29 June, 2012

Special Feature :: Sadie S. Forsythe :: Interview

 “Forsythe creates a new and strange world, rich and complex in both its characters and history.”  ~~~ Heather Wissman on Amazon


Check Out:


An Interview with Ms.Forsythe
DDS: Tell us a little bit about yourself.
I’m in my mid-thirties and married with two young children. I’m also a graduate student, so time is at a premium in my household. Writing is my personal escape. 

DDS: What got you into writing?
Reading, I’ve always been an avid reader and that just naturally progressed to writing.

DDS: This is you first publication, right? So how does it feel to be “Published”? Any unpublished work, written before `The Weeping Empress’ - that’s still somewhere in your drawers, that we should know about?
Yes, The Weeping Empress is my first publication and, of course, it feels great. I love seeing it in print and knowing that people all over the world could be reading it. A friend of mine will be working in the Antarctic this autumn and is taking a copy with her. It’ll have been read on every continent at that point. It’s an arbitrary goal I set for myself, but I’m pretty excited about it.
I have a number of notebooks with the basic outlines and a few strong scenes sketched out. That’s how a book always starts for me. But no complete unpublished works.

DDS: Tell us about `The Weeping Empress’.
It follows the exploits Chiyo Alglaeca (pronounced Chee-oh  Al-glay-ka) as she struggles to come to terms with finding herself in a strange new land, being declared a prophesied savior of the people, and grieving the loss of her family. To risk understating the affair, she isn’t entirely successful at any of the above and is mighty ticked off to boot.

DDS: What was the hardest part about writing this book?
It’s my first, so there was a fairly long lag between starting the writing process and believing that it would ever really come to anything. Making the mental transition from writer to legitimate published author was slow and difficult.

DDS: What are your writing pet peeves?
As a writer my biggest pet peeve is trying to get a scene on paper before it slips away and not having the time to dedicate to it.  There always seems to be something else demanding my attention. As a reader my biggest pet peeve is when a story is told in the first person without a reason. If the storyteller is recounting an event, testifying, or supposed to be writing a diary, etcetera I’m fine with it. But if I’m never given a reason for the POV choice I spend the whole time wondering why it is in first person. I find it really distracting.

DDS: What were your thoughts behind creating a character like Senka?
I didn’t really set out to create someone like Senka. The story grew around him and Chiyo almost of its own accord, but I think Senka really is the heart of this novel. While Chiyo is trying her hardest to throw everything away, he finds the missing piece of himself and sets out to bind her.

DDS: Who is your favourite Character? (one of your own creation – published/unpublished)
We were just talking about Senka. He is one of my all-time favorites. That strong, silent dedication is a characteristic I find really evocative in any character. It really isn’t a surprise that it crept into my own writing. I can’t help but love him for it though.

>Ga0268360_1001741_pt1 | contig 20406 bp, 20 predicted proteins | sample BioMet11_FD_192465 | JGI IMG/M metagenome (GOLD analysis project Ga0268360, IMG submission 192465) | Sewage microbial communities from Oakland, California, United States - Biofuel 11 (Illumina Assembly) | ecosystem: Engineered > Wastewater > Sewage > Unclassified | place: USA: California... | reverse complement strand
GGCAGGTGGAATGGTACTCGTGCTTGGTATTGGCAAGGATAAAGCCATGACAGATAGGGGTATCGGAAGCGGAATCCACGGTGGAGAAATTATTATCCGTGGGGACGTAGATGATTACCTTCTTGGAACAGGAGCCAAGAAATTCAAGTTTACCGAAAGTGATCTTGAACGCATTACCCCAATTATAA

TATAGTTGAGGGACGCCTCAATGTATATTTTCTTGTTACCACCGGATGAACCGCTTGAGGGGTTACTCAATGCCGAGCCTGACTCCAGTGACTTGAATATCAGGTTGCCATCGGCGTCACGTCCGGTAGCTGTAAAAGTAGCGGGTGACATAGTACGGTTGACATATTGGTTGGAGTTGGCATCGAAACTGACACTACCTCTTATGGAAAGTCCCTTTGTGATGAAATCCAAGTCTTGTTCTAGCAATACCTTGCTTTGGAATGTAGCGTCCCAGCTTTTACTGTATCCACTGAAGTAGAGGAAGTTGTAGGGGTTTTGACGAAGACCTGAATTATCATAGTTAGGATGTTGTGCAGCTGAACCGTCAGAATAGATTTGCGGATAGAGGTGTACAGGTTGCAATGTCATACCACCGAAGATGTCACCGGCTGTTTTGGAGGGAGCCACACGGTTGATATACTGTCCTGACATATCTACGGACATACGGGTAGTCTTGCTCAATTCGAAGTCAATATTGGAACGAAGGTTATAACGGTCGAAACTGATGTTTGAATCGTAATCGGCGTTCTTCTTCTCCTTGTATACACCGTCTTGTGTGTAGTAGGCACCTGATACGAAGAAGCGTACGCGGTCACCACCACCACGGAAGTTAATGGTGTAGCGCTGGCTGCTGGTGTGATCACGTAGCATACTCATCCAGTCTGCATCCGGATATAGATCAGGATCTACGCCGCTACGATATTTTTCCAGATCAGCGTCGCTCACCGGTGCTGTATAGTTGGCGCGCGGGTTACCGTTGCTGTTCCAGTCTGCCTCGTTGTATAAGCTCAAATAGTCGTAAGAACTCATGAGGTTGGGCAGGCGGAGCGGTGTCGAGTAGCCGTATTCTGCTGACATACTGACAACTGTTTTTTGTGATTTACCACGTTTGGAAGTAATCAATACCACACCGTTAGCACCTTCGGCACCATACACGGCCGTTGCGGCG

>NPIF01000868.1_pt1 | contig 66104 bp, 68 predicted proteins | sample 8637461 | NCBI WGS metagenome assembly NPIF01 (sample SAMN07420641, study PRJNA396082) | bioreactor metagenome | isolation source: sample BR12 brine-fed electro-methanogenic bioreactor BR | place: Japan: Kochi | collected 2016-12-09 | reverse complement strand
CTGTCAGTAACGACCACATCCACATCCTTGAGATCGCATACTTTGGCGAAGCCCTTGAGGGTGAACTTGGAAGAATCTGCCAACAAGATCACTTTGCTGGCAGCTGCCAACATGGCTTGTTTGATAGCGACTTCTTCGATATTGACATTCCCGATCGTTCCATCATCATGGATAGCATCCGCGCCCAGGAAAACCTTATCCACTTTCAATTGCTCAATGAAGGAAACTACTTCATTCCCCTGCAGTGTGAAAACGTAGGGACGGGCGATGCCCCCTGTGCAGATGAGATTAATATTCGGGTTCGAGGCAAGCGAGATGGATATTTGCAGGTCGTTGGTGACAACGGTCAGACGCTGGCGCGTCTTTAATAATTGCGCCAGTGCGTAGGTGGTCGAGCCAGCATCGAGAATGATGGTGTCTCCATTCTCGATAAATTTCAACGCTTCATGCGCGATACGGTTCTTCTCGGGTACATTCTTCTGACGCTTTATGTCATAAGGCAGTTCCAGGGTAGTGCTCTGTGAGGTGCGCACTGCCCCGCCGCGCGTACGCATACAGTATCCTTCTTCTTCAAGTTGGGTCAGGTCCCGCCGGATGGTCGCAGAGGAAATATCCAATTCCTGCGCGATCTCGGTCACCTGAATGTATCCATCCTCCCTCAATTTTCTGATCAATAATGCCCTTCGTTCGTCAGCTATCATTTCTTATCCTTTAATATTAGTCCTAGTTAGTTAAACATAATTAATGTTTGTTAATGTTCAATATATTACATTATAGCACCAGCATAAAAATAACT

DDS: One thing readers would be surprised to know about you…
I actually am really shy in real life. I get all flustered and awkward meeting new people.

DDS: Besides writing, what else do you enjoy?
I have a disturbing number of obsessive, detail-oriented hobbies. To give two examples: like most writers I love to read. Leave me alone in a quiet room for hours on end and I am one happy camper.  I also occasionally make beaded jewelry. If you’ve ever made anything with Japanese seed beads, you’ll know what I mean.

DDS: What, according to you, is the USP of this book?
The Weeping Empress deals with people at their basest and most feral. That’s how I think of Chiyo as someone who, in her grief, has thrown off the shackles of modern domestication. It forces people to consider what their own reactions might be if they found themselves in the same untenable situation.

DDS: What is the one thing that you wish the readers take away after reading from `The Weeping Empress’?
I don’t think it is preachy, but I meant The Weeping Empress to question the nature of humanity’s relationship with the divine and the proper place of religious authority. I would hope that after reading it people stop and think about these questions.

DDS: What’s next?
While The Weeping Empress isn’t a cliffhanger there will be a sequel that addresses some of the hows and whys left open. I’m also rolling a traditional (non-sparkly) vampire story around in my head.

DDS: Anything else you would like to say to your readers/fans?
I appreciate every one of you. Knowing that people are reading my writing makes it all worthwhile. I also love hearing from you. Feel free to get in touch ask questions, give opinions, send artistic character depictions, etc.

I would also really like to thank you, D.D.S., for having me this month. I really enjoyed it. 

Find the Author at:
AuthorsDen


Buy the Book


Grab the Button
b00k r3vi3ws



Announcing Special Feature July'2012


Join me on 1st, 8th, 15th, 22nd & 29th of July to know more about Melissa Foster and explore  the world of Chasing Amanda, Megan's Way and Come Back to Me -- with me.


Ms.Forsythe will be giving away a copy of her book. So, there's going to be only one winner who can choose to take away a signed print copy or an e-copy! The Giveaway ends tomorrow. So, hurry and enter yourself in the rafflecopter below!



a Rafflecopter giveaway

No comments:

Post a Comment

Related Posts Plugin for WordPress, Blogger...